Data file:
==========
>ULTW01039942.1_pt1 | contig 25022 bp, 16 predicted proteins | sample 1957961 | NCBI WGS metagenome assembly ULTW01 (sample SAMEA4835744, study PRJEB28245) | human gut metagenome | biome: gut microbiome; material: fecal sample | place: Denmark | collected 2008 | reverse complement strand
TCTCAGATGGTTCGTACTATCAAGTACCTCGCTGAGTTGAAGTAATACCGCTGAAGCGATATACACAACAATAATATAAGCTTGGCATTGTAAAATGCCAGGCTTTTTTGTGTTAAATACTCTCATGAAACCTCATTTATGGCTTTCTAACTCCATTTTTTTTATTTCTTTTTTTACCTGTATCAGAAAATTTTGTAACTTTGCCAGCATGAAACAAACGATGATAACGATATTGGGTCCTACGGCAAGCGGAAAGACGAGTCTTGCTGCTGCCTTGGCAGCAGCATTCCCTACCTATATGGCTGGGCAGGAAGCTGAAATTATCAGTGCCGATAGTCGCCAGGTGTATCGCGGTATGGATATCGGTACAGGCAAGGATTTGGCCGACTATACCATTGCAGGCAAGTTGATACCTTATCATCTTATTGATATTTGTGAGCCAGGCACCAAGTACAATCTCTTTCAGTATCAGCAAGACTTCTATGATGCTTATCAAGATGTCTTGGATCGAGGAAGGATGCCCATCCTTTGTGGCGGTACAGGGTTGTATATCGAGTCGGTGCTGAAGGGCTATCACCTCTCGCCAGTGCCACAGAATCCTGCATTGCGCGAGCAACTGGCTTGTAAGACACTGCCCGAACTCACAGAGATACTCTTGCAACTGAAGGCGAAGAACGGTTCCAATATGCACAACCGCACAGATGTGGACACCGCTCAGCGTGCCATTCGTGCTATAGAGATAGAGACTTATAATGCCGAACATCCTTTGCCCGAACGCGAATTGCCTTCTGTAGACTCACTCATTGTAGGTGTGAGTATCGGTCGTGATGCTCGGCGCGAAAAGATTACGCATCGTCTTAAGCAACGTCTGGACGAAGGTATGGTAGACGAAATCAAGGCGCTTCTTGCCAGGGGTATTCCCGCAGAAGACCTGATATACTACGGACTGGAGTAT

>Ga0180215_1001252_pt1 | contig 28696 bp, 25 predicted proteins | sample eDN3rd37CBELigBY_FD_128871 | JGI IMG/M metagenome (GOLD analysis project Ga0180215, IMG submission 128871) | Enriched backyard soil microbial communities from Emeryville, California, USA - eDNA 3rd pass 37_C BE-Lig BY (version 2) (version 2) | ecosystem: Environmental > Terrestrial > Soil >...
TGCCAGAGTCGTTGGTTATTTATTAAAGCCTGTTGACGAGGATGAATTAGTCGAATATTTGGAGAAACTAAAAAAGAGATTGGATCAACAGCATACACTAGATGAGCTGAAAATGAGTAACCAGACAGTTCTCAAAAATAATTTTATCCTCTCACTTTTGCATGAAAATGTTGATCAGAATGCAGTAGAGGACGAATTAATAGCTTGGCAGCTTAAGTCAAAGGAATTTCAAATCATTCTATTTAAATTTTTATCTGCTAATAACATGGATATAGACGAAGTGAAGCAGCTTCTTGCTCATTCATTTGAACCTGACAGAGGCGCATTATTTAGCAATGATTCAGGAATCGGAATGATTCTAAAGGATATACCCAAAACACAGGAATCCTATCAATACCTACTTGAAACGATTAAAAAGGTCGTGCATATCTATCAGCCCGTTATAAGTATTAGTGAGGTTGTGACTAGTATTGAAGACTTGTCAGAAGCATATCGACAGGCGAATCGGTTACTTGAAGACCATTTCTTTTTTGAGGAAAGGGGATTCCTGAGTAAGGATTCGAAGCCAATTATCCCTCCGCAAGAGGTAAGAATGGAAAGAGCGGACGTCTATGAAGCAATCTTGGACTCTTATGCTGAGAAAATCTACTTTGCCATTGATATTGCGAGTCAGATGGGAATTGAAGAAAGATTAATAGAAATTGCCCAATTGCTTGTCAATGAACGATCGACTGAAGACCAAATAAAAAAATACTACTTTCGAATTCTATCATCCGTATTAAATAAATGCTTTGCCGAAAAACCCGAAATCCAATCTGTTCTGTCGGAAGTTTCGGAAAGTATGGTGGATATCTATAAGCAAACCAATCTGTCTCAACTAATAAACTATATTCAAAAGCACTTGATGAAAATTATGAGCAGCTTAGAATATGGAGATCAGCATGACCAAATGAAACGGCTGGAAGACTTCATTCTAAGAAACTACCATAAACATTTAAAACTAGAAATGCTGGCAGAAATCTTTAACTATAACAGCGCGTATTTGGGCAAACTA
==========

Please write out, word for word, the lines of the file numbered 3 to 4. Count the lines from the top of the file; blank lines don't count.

>Ga0180215_1001252_pt1 | contig 28696 bp, 25 predicted proteins | sample eDN3rd37CBELigBY_FD_128871 | JGI IMG/M metagenome (GOLD analysis project Ga0180215, IMG submission 128871) | Enriched backyard soil microbial communities from Emeryville, California, USA - eDNA 3rd pass 37_C BE-Lig BY (version 2) (version 2) | ecosystem: Environmental > Terrestrial > Soil >...
TGCCAGAGTCGTTGGTTATTTATTAAAGCCTGTTGACGAGGATGAATTAGTCGAATATTTGGAGAAACTAAAAAAGAGATTGGATCAACAGCATACACTAGATGAGCTGAAAATGAGTAACCAGACAGTTCTCAAAAATAATTTTATCCTCTCACTTTTGCATGAAAATGTTGATCAGAATGCAGTAGAGGACGAATTAATAGCTTGGCAGCTTAAGTCAAAGGAATTTCAAATCATTCTATTTAAATTTTTATCTGCTAATAACATGGATATAGACGAAGTGAAGCAGCTTCTTGCTCATTCATTTGAACCTGACAGAGGCGCATTATTTAGCAATGATTCAGGAATCGGAATGATTCTAAAGGATATACCCAAAACACAGGAATCCTATCAATACCTACTTGAAACGATTAAAAAGGTCGTGCATATCTATCAGCCCGTTATAAGTATTAGTGAGGTTGTGACTAGTATTGAAGACTTGTCAGAAGCATATCGACAGGCGAATCGGTTACTTGAAGACCATTTCTTTTTTGAGGAAAGGGGATTCCTGAGTAAGGATTCGAAGCCAATTATCCCTCCGCAAGAGGTAAGAATGGAAAGAGCGGACGTCTATGAAGCAATCTTGGACTCTTATGCTGAGAAAATCTACTTTGCCATTGATATTGCGAGTCAGATGGGAATTGAAGAAAGATTAATAGAAATTGCCCAATTGCTTGTCAATGAACGATCGACTGAAGACCAAATAAAAAAATACTACTTTCGAATTCTATCATCCGTATTAAATAAATGCTTTGCCGAAAAACCCGAAATCCAATCTGTTCTGTCGGAAGTTTCGGAAAGTATGGTGGATATCTATAAGCAAACCAATCTGTCTCAACTAATAAACTATATTCAAAAGCACTTGATGAAAATTATGAGCAGCTTAGAATATGGAGATCAGCATGACCAAATGAAACGGCTGGAAGACTTCATTCTAAGAAACTACCATAAACATTTAAAACTAGAAATGCTGGCAGAAATCTTTAACTATAACAGCGCGTATTTGGGCAAACTA